When to Apply Fertilizer
Feed sparingly. Don’t water and fertilize these plants at the same time. Instead water the plants first and fertilize later. Fertilizing dry soil can cause damage to the root system of the plant.
How to Prune
Pinching out new growth encourages the plant to develop dense foliage and a bushy growth habit. This can also be done if the plant begins to look leggy.
Remember to remove any fallen foliage or branches. The jade plant is quick to take root. Allowing old leaves or broken stems to contact the ground for an extended period of time encourages roots to emerge and new plants to grow.
Use a garden scissors to prune plants. Trying to simply snap away branches can damage the plants and encourage disease to strike.
Regularly pruning Money Tree helps to keep the plant healthy. It also promotes fresh growth and flowering.
Propagating Jade Plants
Propagation is a great way to acquire new plants for very little expense. It is also a nice way to share plants or prolong their lifespan. Like many other succulents the jade plant can be propagated from either a stem or leaf cuttings.
To do this, use a clean pair of garden scissors to take a cutting. Your cuttings should be 2 to 3 inches long and have at least two pairs of leaves attached.
Allow the cutting to sit in a warm position for a few days. During this time a callus forms over the cut area. This helps to encourage roots to emerge.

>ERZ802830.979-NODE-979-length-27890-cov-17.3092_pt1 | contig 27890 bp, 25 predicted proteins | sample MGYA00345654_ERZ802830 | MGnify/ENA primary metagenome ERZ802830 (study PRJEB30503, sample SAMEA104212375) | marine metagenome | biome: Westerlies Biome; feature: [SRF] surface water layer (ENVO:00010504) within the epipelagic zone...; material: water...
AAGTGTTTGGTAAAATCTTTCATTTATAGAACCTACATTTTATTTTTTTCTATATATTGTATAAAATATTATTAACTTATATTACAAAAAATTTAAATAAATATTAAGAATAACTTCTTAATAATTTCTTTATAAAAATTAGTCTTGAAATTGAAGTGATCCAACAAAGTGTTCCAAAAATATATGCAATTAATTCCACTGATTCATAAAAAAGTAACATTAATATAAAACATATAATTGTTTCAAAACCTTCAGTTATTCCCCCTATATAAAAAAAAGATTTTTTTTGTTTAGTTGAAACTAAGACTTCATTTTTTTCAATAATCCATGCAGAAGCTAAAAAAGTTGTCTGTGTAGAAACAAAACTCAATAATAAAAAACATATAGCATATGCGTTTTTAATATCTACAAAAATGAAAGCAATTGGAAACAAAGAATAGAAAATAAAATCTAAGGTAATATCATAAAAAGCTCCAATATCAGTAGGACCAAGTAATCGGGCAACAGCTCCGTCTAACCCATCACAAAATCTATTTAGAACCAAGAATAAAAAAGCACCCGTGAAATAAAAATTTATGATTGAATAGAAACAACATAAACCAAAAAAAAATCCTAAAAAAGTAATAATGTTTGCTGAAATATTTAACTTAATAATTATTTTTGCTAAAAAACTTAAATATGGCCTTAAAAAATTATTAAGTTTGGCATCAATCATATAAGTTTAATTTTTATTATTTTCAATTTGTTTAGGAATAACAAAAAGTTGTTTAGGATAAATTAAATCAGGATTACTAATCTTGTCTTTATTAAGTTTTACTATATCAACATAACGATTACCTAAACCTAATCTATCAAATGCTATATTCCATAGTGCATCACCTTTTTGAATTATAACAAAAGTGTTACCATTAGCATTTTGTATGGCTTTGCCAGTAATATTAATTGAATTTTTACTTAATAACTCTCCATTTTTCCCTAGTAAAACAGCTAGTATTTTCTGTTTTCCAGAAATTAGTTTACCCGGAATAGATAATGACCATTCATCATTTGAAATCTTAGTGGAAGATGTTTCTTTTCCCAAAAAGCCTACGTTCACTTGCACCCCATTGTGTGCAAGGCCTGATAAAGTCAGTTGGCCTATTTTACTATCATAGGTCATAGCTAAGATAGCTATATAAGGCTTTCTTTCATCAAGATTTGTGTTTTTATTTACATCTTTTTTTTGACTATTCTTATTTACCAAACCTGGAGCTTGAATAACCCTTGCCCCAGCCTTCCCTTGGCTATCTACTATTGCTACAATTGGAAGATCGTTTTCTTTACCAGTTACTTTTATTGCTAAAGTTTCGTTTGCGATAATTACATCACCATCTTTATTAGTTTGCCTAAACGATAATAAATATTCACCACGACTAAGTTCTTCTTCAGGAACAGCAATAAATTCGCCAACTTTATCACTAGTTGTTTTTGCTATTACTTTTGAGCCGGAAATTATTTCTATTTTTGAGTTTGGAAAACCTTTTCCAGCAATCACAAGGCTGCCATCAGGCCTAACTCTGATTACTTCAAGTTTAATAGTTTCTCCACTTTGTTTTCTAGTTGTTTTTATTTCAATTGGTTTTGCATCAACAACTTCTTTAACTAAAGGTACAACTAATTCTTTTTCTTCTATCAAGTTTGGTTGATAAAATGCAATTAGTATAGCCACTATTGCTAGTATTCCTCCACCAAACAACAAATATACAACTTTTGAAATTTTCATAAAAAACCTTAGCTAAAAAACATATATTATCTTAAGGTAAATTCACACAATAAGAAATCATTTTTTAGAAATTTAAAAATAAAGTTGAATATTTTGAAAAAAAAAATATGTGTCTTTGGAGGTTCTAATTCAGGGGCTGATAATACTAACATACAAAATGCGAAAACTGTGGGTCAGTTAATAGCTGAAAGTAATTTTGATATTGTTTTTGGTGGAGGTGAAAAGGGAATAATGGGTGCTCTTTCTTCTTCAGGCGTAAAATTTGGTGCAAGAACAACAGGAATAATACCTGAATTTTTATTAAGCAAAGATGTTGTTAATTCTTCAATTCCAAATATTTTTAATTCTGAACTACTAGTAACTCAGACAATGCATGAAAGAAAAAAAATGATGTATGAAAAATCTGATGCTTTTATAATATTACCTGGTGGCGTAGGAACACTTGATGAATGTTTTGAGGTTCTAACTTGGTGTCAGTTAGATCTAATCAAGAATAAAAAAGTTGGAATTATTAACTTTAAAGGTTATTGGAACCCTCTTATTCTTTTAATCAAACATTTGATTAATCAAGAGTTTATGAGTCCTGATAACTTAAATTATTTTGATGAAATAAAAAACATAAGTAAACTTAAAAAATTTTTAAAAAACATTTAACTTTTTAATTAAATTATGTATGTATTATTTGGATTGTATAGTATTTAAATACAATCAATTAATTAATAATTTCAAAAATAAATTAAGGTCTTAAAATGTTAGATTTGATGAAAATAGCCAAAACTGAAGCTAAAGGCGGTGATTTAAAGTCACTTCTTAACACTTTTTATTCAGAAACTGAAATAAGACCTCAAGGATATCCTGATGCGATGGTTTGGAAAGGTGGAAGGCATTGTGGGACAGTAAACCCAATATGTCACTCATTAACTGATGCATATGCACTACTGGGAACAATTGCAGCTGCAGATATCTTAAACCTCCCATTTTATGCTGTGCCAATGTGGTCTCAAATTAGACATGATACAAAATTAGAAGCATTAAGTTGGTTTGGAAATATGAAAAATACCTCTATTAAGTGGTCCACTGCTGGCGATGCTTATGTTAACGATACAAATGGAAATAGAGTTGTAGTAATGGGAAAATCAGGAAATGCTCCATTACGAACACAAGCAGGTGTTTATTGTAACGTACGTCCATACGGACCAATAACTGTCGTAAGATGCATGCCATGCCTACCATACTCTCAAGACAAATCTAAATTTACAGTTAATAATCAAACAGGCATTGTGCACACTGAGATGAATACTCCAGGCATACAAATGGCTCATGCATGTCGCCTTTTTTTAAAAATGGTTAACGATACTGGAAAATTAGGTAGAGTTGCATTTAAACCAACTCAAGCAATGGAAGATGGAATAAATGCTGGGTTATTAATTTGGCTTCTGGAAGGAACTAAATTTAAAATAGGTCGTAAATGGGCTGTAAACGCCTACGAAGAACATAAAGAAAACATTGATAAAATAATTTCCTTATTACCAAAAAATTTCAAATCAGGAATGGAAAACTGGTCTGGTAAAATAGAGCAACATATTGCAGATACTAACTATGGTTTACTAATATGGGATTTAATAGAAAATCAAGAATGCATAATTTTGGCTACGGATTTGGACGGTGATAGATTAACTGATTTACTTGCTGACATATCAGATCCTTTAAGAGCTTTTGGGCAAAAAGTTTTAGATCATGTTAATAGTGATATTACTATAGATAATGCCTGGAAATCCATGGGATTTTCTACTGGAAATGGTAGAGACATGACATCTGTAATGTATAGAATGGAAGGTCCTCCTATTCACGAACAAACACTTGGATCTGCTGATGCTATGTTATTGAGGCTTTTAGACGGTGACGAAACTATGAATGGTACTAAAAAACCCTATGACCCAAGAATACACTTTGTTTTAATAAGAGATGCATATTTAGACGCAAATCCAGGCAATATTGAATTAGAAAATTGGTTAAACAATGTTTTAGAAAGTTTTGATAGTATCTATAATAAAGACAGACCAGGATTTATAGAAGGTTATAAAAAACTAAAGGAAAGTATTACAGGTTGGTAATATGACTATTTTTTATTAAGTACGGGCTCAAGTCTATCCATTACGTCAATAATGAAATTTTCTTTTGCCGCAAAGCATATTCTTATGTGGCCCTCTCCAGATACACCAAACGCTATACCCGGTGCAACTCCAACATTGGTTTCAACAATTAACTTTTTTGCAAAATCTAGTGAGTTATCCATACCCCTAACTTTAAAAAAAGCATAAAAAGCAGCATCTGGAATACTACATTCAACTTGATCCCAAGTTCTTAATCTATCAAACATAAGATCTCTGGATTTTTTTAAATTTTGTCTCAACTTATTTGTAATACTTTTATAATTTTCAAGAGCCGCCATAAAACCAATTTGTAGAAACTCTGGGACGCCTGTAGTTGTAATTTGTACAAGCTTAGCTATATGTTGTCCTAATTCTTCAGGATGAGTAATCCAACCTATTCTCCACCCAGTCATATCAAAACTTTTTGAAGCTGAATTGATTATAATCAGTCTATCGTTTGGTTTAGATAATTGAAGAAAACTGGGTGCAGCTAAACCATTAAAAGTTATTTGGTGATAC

The process is exactly the same if you are propagating via leaf cuttings. Remove a healthy leaf from the plant and allow to dry and a callus to form.
Once the callus has formed fill a clean container with a well-draining potting mix. Dampen the soil so that it is moist, not wet. Place stem cuttings in the soil. Use small bamboo sticks or toothpicks to help prop the cutting up if it has trouble standing on its own. Leaf cuttings can simply be laid on top of the soil.
Place the container in a warm position filled with bright, indirect light. Do not water.
Successful cuttings start to send out roots within a few weeks.
About a week after roots emerge gently tug the cutting or move it gently. If you feel resistance this means that the root system is forming well. If only a little resistance is felt allow the cutting to continue sitting undisturbed for a few more days.